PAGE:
- You may notice the vacuum pushes or pulls some of the objects out of the way. Just rearrange them as necessary. I try to place things so that they’re surrounded by the holes in the top of the vacuum former.
- Basically, you want the vacuum pulling on the hot plastic plate, but not sucking air freely from around it. If the holes in the top of the vacuum former are spaced out way outside the perimeter of the plate, you’ll want to cover those holes up with some tape. Regular masking tape worked just fine for me.
- Heat and Vacuum!
- Put on your oven mitt, open the toaster oven, and hold the plate in the oven near the top heating element.
- The plates I used went through several physical changes before they were ready. First they softened a little, then they actually flattened all the way out, then then pulled away from the wire frame, then, finally, the plastic got very droopy. This whole process took less than a minute with the oven at full power.
- Once the plastic is nice and droopy, pull the frame out and place it on top of the vacuum former.
- The vacuum should pull the hot plastic around your objects. After a few seconds the plastic should no longer be flexible and warm. Once it’s cool, turn off the vacuum.
First, a huge thank you to Airship Noir and their Maker Faire Kansas City 2016 project, “Make Your Own Vacuum Formed Steampunk Goggles.” They were kind enough to post pictures and instructions about how they made an incredibly cheap, but effective, vacuum former.
Inspired by their project, I wanted to pay-it-forward and help others build their own vacuum former. Here’s how I built mine:
- A “vacuum former” is a device which allows you to create thin plastic molds of objects by heating a sheet of rigid plastic until it is very malleable, placing it over an object, and applying a suction to pull the flexible plastic around the object.
- The plastic shell can be used for a variety of purposes such as actual tools, creating reusable molds, or just a simple form fitting shell for another project.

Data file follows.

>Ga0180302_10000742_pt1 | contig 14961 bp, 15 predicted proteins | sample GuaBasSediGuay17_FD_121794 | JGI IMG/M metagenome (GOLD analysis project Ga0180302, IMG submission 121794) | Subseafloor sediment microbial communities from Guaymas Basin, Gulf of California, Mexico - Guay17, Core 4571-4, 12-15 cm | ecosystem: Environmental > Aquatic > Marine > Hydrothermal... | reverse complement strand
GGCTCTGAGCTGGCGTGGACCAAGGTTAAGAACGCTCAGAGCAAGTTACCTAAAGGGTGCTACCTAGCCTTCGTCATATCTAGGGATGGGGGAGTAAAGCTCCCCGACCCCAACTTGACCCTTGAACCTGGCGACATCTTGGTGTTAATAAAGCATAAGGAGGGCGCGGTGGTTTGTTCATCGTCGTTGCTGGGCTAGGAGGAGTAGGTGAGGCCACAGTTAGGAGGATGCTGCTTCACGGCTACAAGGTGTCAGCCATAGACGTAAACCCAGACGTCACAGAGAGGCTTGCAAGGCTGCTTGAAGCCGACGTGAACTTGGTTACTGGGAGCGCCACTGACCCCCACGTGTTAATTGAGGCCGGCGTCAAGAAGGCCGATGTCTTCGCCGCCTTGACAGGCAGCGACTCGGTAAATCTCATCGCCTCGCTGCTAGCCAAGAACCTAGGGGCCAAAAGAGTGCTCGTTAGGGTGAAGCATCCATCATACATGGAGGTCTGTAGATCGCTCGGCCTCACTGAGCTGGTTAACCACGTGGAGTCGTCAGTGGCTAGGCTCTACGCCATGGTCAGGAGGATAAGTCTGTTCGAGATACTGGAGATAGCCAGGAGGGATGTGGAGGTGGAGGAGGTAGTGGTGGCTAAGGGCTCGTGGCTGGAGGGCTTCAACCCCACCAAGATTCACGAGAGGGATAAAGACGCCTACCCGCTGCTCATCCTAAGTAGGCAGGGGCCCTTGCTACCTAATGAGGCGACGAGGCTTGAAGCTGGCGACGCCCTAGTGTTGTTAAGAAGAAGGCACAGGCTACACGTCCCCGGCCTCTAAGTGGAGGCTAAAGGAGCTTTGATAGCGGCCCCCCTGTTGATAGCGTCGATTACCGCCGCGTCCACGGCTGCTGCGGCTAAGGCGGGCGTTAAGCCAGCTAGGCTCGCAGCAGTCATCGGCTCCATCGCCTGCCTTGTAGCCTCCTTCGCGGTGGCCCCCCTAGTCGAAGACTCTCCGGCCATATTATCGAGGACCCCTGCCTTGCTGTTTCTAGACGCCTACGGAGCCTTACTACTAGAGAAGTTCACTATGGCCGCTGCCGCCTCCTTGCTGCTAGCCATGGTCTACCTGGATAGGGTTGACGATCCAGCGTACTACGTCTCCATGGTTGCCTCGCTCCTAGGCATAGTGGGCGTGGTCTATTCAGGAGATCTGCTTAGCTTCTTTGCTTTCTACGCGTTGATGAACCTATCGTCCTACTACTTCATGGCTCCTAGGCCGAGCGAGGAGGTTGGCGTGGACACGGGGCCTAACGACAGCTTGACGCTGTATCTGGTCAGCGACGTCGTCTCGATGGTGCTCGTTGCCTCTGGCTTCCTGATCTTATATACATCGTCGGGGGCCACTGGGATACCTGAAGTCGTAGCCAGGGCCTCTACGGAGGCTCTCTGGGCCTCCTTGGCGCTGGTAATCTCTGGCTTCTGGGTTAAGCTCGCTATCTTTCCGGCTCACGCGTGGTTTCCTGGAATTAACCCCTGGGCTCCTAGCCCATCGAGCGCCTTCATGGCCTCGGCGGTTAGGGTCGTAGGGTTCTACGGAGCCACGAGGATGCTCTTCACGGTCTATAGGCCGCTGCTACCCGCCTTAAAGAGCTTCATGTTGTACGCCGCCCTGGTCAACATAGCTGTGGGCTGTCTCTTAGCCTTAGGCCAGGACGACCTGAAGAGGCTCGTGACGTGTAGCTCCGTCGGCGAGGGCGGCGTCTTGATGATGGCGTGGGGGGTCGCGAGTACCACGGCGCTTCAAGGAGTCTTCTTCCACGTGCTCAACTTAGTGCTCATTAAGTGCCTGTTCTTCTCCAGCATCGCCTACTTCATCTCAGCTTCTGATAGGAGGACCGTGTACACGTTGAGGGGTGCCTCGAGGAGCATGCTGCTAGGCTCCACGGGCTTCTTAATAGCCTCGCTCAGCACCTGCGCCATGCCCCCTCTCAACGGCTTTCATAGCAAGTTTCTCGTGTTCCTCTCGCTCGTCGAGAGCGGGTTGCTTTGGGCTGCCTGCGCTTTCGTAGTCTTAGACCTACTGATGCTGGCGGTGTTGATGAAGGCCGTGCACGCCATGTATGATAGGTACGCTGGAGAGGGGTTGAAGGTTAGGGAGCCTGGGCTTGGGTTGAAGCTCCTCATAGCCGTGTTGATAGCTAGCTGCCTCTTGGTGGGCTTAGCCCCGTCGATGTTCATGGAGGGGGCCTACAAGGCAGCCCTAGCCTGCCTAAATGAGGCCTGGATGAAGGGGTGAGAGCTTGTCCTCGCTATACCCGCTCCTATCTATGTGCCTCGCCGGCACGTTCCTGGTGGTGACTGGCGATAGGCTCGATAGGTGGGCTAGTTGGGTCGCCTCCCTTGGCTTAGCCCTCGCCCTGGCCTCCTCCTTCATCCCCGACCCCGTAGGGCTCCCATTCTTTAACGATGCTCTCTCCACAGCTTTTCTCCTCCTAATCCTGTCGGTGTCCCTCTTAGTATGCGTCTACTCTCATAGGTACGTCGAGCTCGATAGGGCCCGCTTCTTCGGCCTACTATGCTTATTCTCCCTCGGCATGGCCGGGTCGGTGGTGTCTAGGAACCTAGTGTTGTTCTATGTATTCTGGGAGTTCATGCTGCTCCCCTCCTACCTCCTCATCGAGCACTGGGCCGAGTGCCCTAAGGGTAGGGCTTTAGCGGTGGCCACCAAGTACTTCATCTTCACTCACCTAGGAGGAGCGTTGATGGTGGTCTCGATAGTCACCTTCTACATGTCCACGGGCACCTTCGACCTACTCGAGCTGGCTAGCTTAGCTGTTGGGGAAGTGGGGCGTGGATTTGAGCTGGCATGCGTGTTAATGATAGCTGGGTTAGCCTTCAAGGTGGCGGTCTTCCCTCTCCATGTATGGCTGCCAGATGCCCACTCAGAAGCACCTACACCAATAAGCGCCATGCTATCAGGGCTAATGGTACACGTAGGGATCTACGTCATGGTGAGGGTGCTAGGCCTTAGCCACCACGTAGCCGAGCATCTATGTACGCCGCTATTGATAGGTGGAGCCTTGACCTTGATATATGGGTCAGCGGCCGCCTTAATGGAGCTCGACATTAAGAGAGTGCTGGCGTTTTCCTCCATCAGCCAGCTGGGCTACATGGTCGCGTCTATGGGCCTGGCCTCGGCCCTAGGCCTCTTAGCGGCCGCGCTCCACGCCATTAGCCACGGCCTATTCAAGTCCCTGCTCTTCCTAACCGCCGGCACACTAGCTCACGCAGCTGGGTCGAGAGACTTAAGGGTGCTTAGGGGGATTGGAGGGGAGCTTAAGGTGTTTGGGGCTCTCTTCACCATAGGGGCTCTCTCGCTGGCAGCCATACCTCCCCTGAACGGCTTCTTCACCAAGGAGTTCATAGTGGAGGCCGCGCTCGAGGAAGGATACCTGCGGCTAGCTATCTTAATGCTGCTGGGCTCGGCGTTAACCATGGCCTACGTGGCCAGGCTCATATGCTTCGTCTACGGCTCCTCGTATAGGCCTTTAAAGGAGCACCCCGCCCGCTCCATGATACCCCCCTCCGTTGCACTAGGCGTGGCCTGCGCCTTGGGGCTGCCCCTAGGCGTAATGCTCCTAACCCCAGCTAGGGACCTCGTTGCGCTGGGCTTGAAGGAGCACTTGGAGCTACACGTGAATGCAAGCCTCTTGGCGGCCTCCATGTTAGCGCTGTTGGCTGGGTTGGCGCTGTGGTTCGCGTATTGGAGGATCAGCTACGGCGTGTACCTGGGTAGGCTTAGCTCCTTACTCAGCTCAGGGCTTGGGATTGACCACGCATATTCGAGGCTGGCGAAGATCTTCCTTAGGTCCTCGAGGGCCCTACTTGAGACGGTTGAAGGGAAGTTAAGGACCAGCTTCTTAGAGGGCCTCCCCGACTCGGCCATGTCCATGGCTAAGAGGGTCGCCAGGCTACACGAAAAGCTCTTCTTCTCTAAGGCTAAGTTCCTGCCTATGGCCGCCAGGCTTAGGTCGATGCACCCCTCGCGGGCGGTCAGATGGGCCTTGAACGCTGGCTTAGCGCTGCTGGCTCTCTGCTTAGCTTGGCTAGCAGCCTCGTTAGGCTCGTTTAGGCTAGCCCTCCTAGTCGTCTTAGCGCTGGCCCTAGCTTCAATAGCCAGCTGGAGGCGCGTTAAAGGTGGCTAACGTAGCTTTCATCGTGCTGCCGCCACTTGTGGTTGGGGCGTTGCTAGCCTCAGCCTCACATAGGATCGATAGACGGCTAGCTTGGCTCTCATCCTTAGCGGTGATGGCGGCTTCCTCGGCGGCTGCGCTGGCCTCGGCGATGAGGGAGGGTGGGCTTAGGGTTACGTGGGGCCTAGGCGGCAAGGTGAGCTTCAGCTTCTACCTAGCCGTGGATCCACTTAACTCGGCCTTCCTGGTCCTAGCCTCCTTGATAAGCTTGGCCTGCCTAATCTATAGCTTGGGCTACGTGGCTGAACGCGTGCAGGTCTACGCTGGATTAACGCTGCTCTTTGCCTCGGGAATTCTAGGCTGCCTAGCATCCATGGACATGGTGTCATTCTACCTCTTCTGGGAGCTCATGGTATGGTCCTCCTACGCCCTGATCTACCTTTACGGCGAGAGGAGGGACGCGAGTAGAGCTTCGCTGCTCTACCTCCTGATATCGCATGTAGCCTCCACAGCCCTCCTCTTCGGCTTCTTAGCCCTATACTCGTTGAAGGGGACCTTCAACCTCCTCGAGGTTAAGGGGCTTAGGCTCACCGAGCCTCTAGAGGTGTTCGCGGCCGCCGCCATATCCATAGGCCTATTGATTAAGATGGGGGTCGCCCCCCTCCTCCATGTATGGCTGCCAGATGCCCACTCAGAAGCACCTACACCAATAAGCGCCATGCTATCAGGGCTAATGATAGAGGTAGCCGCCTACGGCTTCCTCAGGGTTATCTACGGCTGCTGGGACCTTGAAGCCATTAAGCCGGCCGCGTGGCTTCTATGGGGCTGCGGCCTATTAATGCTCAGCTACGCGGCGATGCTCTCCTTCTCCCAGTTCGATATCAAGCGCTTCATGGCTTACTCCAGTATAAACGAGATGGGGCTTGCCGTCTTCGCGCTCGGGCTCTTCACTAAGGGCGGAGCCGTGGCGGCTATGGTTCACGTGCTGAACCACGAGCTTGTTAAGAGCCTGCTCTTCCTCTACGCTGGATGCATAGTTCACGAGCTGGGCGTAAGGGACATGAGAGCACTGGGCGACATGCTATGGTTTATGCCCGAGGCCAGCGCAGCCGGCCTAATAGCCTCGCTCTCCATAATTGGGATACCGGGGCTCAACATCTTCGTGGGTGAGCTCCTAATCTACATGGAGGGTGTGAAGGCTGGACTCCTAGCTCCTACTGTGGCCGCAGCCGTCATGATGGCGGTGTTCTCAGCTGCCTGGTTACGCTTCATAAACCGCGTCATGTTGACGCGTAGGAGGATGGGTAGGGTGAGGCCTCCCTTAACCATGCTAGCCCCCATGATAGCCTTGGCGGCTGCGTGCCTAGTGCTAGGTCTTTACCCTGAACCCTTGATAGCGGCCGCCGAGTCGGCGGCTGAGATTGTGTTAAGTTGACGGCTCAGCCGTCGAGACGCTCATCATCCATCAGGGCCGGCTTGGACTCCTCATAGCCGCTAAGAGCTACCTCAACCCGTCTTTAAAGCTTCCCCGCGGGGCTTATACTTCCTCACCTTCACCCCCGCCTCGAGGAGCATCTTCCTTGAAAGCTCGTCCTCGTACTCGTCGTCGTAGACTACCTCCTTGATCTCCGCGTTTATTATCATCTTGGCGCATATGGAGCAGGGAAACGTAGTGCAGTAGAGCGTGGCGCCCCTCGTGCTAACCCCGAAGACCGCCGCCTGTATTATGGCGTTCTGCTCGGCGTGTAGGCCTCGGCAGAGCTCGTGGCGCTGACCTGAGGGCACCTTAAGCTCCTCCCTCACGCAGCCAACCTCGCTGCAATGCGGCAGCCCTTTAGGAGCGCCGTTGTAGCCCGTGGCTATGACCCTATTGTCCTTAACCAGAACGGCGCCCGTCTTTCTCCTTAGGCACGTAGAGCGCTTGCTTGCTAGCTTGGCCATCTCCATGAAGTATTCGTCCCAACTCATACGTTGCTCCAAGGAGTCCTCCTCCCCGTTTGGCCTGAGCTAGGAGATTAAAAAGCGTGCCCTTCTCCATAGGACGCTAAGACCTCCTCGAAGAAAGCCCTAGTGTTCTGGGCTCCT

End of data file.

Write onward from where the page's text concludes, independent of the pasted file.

- This set of instructions will teach you how to create a suction device for use with a heat source of your choice.
- Home Depot “Bucket Head” ($23)
- I had no idea this thing existed until I saw Airship Noir’s post. It’s basically a vacuum that clamps onto a bucket, turning it into a cheap low-power shop vac. I believe “Bucket Head” is the Home Depot branding for this, but that you can find alternates under the title of “Power Head.”
- 5 Gallon Bucket ($5)
- I bought a Home Depot brand bucket for this exact task. Although I have other 5 gallon buckets, it was worth the $5 to me to make sure I had something that would easily attach and detach from the vacuum top.
- 1/2″ wooden dowel, 4′ in length ($2)
- My own design uses 3D printed parts, a length of a 1/2″ wooden dowel, and a little hot glue. However, you can substitute whatever you have on hand. The Airship Noir vacuum former used wood shims, some nuts and bolts, and PVC pipe.
- Home Depot “Bucket Head” ($23)
- Drill and 1/8″ drill bit
- Hot glue gun / hot glue
- Pen / pencil
- Masking tape
- 3D Print Parts
- You can download all the 3D printable parts from Thingiverse.
- Print one vacuum cork. This will just be placed into the vacuum where the hose would normally go. This will cause the vacuum to suck air through the bottom of the bucket.
- Print two dowel caps. These will go on either end of a short length of wooden dowel, to keep the “float” inside the vacuum from falling into the vacuum.
- Print three bucket attachments and three “toes.” These will be used, with wooden dowels to elevate the bucket off the ground.
- Print the PDF of a 1″ grid on paper. This is actually a 1/2″ grid, with bold lines forming the 1″ grid. I searched for more information about optimal hole size and placement, but didn’t find anything dispositive. I think as long as you get close, you’ll be fine.
- Cut Wooden Dowels
- Use the hacksaw to cut three pieces of wooden dowel to approximately 8″ each. These will become the feet for the bucket.
- Cut a fourth piece of wooden dowel to approximately 6″. This will be used to keep the vacuum float from falling into the vacuum, when the bucket is turned upside down.
- Prepare the Bucket
- Turn the bucket upside down and, carefully, use a chisel to remove as much of the raised areas at the bottom of the bucket. Working slowly and carefully, it took me about 30 minutes to move the rim at the bottom of the bucket and all the little raised areas.
- Add Feet to the Bucket
- When the “Bucket Head” attachment is on the bucket, the top will be rounded. However, we’re going to need to turn the entire thing upside down to use the bottom of the bucket as the surface of our vacuum former. This means we’ll need to raise the vacuum top of the bucket off the ground so that it can stand flat – and so we can access the power switch.